On March 11, 32 years ago Lithuania was the first country to break free from the Soviet Union’s oppressive regime. Today we stand firm with Ukraine and support it by all possible means – politically, financially, and militarily – Lithuanians are ready to widely open doors of their homes to people forced out from Ukraine brutally invaded by Putin’s Russia. ‘Ukraine is fighting now for what the future world is going to look like’, said Prime Minister Ingida Šimonytė during her meeting with US Secretary of State Antony J. Blinken in March 2022. In Lithuania, where we cherish freedom above all, an independent generation of politicians, scientists, and artists has grown up, who have contributed to the world’s progress by addressing global challenges in human health, science, and politics. Lithuania has given rise to a generation of true change-makers, who spark creativity and are determined for success and a change for the better.
Attractive to investors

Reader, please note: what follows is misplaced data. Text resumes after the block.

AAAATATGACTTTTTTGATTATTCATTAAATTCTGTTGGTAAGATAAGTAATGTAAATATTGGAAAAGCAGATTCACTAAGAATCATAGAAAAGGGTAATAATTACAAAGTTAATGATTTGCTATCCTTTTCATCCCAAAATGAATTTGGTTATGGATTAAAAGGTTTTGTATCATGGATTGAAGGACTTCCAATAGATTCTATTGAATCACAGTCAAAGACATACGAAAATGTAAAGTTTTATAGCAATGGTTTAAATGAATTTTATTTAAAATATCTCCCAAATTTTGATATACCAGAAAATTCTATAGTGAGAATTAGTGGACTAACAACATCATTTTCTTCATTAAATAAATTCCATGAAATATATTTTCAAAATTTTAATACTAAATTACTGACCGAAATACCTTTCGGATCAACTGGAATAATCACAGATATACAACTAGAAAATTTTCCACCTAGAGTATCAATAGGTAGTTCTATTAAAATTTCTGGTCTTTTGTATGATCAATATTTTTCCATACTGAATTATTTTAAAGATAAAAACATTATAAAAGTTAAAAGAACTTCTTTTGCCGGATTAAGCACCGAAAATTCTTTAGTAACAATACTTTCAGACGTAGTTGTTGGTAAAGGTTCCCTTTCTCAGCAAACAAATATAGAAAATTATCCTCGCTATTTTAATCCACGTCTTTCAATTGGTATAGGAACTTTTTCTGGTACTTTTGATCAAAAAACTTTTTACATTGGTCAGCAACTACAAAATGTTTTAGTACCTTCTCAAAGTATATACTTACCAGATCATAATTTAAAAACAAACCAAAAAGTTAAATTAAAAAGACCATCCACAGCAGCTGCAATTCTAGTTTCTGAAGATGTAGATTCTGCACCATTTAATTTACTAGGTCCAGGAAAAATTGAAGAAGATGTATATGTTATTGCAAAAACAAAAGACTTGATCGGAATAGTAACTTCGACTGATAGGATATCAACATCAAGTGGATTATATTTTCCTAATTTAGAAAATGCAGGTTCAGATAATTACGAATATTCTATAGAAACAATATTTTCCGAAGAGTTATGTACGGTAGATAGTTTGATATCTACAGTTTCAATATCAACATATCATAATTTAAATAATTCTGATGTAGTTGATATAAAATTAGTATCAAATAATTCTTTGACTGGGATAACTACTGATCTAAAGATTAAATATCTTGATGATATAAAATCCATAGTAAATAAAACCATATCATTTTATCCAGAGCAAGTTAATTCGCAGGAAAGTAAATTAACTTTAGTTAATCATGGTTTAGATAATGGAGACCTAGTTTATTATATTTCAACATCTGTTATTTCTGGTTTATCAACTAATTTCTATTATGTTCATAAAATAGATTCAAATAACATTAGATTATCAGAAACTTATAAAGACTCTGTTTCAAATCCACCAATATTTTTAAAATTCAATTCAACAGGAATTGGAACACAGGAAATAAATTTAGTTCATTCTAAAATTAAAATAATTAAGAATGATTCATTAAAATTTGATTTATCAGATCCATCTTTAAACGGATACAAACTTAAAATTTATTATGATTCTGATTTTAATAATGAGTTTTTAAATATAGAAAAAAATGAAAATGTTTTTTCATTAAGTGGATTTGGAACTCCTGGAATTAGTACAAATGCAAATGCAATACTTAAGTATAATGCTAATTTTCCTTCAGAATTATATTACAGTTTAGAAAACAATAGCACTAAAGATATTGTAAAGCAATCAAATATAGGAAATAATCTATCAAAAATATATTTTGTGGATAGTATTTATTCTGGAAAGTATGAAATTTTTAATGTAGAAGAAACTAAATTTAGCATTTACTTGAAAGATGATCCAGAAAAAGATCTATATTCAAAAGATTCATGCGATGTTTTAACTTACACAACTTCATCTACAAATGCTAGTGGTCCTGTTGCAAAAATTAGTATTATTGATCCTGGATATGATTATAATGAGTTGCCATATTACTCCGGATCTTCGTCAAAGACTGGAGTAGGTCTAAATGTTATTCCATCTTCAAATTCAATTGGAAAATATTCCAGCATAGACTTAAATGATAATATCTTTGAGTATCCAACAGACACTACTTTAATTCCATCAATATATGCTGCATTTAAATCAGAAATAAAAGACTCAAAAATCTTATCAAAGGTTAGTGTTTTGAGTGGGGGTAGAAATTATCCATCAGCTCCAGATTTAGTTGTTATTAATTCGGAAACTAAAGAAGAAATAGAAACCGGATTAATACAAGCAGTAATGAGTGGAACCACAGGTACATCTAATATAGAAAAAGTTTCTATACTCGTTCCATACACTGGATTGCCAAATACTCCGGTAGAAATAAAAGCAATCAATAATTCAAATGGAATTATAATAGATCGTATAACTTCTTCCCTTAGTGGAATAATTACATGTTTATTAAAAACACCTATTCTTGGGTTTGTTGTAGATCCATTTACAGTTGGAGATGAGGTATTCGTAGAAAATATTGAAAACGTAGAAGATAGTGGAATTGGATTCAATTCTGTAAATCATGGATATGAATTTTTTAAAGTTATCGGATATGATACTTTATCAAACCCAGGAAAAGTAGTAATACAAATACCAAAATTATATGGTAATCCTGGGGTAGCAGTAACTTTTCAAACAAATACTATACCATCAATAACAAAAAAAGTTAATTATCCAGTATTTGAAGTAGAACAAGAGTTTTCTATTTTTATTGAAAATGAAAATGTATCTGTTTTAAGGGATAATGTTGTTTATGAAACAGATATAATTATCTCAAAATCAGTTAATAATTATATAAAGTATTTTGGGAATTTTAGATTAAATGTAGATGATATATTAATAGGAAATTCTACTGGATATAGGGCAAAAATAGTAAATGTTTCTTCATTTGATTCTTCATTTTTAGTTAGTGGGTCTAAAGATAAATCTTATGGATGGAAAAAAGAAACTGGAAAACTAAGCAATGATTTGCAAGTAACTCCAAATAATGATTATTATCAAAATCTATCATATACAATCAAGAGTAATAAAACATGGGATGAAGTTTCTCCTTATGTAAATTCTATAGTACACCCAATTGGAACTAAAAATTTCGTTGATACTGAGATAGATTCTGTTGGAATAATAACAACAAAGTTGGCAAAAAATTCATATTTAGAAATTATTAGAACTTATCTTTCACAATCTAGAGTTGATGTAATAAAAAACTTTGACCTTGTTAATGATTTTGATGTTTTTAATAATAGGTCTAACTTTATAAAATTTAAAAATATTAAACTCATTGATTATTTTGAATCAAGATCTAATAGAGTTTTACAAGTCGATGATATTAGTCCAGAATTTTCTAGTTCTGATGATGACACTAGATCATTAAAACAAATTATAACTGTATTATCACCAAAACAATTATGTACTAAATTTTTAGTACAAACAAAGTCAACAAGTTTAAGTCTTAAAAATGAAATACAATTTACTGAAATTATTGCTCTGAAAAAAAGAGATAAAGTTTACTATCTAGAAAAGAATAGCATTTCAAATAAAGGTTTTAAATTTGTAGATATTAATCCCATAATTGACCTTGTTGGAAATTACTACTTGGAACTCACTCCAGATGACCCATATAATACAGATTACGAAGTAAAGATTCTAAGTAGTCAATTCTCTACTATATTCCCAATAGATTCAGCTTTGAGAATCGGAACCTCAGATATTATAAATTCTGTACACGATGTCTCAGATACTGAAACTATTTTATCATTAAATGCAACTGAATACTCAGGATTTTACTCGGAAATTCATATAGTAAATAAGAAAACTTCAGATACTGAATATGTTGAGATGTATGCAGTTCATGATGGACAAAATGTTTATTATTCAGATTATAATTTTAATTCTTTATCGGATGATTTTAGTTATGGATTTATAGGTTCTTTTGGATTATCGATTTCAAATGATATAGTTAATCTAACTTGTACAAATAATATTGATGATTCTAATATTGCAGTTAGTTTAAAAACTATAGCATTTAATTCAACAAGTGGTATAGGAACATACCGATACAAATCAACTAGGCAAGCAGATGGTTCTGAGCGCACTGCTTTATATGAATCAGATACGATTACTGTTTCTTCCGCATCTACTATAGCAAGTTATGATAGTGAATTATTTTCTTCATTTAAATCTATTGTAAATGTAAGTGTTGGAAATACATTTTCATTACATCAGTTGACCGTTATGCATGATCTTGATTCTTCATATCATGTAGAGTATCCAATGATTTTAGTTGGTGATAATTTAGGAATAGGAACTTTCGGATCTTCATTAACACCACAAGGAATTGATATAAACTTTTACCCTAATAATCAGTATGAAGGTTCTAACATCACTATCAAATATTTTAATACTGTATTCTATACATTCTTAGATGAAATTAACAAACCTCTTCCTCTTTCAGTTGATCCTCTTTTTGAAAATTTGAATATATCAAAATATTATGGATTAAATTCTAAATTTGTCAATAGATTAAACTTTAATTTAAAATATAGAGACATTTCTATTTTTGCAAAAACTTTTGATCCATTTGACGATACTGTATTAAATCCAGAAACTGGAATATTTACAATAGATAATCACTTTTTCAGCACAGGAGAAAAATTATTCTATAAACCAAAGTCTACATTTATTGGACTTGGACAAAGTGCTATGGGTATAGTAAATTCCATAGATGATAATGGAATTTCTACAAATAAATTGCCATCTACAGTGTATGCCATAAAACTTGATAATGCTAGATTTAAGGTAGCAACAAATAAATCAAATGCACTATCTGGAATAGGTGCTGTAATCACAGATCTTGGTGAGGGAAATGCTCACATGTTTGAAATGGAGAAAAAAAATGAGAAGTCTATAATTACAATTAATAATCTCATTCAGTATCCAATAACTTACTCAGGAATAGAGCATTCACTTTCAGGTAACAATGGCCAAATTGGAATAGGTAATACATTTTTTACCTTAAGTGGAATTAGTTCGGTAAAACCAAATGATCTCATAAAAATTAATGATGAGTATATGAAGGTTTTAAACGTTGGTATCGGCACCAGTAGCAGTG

Agile and nimble are the words that best describe Lithuania’s economy. Bureaucratic processes are short and decisions are made fast. You can open a business in 24 hours with an electronic signature, taxes are easy to pay, and commercial lease rates remain highly attractive in the European Union context. Lithuania is also becoming a top choice for foreign investors due to its great infrastructure – the country has one of the fastest public wireless networks in the world. Moreover, an impressive 85 percent of young professionals here speak English and over 2,000 IT specialists are trained every year. Companies have grown up in Lithuania in recent years whose solutions are transforming Lithuania and the world – look at Vinted, Trafi, Brolis, Tesonet, Bored Panda, City Bee, TransferGo, and Paysera. And the strong portfolio of foreign investors further confirms the country’s reputation as safe and reliable: Danske, Nasdaq, Continental, Hollister, Hella, Thermo Fisher Scientific and other major international corporations all operate in Lithuania. According to Prime Minister Ingrida Šimonytė, ‘the Government is open and ready to make budgetary or regulatory changes to make Lithuania more attractive to foreign investors’.